This is Macdonald’s first novel and I must say for a novice he did pretty well. The literary style reminds me of the German authors Hermann Hesse and Gunter Grass. The Mind Game is a book written with the sole intention of messing with the reader’s mind.
It documents in rather vengeful detail the perils of a young Oxford undergraduate student (Ben Ashurst) as he is used as a guinea pig in an elaborate experiment designed by a hot-shot scientist on a quest to design an algorithm that detects and manipulates emotions. To make things interesting a hot dame (Cara) is thrown into the plot and given the role of propelling the story forward through her depiction as a mirage Ben is meant to view as reality. The entire book reeks of deception and betrayal. Expectations and paranoia drive the plot to a point of madness. Over and over again it appears Ben continues to lose everything; love, sanity, friends and everything in between.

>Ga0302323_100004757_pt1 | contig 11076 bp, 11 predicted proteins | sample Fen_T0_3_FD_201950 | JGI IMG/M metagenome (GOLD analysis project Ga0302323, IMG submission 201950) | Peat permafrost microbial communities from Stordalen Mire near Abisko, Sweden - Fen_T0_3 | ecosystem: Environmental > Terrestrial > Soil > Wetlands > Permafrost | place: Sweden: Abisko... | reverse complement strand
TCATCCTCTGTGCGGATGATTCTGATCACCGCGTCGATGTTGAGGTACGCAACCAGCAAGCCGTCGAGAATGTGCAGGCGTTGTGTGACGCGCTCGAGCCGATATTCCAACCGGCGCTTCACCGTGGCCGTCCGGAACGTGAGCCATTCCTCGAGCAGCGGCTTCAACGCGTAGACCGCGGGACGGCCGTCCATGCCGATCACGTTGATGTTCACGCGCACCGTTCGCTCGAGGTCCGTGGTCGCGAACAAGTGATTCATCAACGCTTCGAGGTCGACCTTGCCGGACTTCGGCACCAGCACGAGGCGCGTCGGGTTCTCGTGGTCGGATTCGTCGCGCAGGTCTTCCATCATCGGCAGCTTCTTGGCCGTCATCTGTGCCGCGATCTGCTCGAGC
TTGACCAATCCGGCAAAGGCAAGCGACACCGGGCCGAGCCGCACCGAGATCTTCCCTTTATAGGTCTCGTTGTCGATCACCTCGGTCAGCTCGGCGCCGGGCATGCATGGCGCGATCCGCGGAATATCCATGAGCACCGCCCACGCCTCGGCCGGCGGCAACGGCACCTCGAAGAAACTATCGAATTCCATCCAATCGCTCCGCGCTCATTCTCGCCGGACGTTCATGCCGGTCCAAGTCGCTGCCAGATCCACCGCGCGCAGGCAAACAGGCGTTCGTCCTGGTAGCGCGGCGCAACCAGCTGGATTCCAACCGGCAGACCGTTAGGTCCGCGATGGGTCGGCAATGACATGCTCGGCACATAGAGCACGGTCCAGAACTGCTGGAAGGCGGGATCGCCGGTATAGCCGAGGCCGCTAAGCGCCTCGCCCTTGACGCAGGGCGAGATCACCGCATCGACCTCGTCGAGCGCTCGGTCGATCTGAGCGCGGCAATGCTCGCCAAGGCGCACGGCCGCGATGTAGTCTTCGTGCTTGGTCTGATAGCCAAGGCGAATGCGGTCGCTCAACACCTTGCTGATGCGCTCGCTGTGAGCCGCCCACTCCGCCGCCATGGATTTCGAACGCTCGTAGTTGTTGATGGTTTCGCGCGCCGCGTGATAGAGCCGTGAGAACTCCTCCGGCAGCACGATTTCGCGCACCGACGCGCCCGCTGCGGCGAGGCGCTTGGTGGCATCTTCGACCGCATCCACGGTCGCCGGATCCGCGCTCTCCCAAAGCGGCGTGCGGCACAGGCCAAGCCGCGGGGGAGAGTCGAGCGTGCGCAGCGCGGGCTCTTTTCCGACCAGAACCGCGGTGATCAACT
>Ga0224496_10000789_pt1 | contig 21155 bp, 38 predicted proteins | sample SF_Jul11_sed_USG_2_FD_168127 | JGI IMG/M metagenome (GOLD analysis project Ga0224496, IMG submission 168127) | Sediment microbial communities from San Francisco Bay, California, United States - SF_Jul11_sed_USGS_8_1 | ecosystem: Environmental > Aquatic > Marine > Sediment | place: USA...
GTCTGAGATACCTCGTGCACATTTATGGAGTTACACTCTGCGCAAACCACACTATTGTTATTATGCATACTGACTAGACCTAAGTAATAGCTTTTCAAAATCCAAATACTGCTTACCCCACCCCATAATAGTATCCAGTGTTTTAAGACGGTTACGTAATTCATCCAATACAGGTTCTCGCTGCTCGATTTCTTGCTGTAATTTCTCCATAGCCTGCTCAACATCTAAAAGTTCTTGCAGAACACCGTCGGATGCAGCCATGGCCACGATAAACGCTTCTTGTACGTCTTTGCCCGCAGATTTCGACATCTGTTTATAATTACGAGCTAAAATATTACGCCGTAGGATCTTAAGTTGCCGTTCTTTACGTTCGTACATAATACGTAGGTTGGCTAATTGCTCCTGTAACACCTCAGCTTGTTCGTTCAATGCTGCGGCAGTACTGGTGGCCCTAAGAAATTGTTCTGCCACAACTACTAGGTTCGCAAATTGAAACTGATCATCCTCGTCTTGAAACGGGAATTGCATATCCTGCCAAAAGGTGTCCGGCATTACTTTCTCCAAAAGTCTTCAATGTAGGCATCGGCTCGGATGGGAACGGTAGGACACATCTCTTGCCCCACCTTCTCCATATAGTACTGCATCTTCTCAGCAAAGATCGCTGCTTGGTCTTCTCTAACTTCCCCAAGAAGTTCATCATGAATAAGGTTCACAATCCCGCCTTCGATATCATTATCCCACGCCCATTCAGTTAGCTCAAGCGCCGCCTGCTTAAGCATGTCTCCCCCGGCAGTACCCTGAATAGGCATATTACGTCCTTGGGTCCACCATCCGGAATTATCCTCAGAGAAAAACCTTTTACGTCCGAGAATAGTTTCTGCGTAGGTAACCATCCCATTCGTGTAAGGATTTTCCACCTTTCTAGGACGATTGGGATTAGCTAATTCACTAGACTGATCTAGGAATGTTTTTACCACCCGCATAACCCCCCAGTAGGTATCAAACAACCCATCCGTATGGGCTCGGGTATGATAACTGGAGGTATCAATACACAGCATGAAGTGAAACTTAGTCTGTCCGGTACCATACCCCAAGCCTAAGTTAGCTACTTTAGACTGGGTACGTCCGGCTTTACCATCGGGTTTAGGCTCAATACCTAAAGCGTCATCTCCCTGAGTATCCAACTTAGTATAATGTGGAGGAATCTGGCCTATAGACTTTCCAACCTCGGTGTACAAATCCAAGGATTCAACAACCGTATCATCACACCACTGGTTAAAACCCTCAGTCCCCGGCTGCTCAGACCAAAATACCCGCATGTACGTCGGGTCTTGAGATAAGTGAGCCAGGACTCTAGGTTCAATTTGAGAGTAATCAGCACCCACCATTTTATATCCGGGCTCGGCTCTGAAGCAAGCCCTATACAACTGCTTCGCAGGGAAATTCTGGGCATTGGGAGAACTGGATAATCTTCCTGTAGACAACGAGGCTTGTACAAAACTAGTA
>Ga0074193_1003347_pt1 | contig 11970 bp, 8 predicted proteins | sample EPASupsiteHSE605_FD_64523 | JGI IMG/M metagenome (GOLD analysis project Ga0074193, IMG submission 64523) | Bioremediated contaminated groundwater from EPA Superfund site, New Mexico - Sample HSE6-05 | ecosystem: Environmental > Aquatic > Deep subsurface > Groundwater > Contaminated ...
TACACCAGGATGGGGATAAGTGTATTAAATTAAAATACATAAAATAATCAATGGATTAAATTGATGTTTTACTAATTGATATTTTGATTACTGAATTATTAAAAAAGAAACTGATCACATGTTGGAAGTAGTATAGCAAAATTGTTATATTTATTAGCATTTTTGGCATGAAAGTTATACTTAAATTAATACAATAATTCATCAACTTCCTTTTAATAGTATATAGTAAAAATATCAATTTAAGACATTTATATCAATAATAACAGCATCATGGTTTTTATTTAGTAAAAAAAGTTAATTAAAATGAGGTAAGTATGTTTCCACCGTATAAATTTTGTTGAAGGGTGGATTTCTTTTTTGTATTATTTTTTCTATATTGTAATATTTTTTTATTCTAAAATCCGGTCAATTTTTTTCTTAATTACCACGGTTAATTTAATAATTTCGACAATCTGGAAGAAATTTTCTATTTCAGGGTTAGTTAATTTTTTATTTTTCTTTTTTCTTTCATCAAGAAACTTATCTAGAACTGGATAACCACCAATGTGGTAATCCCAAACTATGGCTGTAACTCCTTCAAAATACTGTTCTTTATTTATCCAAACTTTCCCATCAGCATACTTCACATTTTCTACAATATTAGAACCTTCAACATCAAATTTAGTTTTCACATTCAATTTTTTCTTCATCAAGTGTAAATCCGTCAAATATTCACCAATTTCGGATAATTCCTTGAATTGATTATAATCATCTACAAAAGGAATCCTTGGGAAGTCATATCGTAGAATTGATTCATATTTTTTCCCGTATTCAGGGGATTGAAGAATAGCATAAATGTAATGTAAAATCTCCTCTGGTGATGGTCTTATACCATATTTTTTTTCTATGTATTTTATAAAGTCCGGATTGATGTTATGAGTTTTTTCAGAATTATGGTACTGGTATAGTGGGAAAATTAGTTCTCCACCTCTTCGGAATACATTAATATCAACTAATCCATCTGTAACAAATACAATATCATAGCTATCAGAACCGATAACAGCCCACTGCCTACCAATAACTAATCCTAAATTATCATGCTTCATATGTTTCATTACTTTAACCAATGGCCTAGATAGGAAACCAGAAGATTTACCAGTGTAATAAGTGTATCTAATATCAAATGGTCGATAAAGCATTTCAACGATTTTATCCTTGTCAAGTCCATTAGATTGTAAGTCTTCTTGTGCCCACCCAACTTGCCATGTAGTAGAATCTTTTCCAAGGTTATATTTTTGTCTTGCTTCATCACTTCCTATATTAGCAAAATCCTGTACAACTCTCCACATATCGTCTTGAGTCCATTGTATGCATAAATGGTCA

Unlike Hesse and Grass who made this genre great, The Mind Game falls far short in its attempt at justifying every vector taken in the voyage of the inner workings of the human mind. In other words it is just too ludicrous. I got the feeling of reading a succession of short stories with no happy endings that were pieced together to form an amalgamation of narratives that barely pass as a collective work commonly termed as a ‘a novel’.
It makes for a good beginner’s taste of the larger and most accomplished works of this genre. It was certainly a good effort and not giving its author due credit for this work is just plain malice which I choose not to be a part of.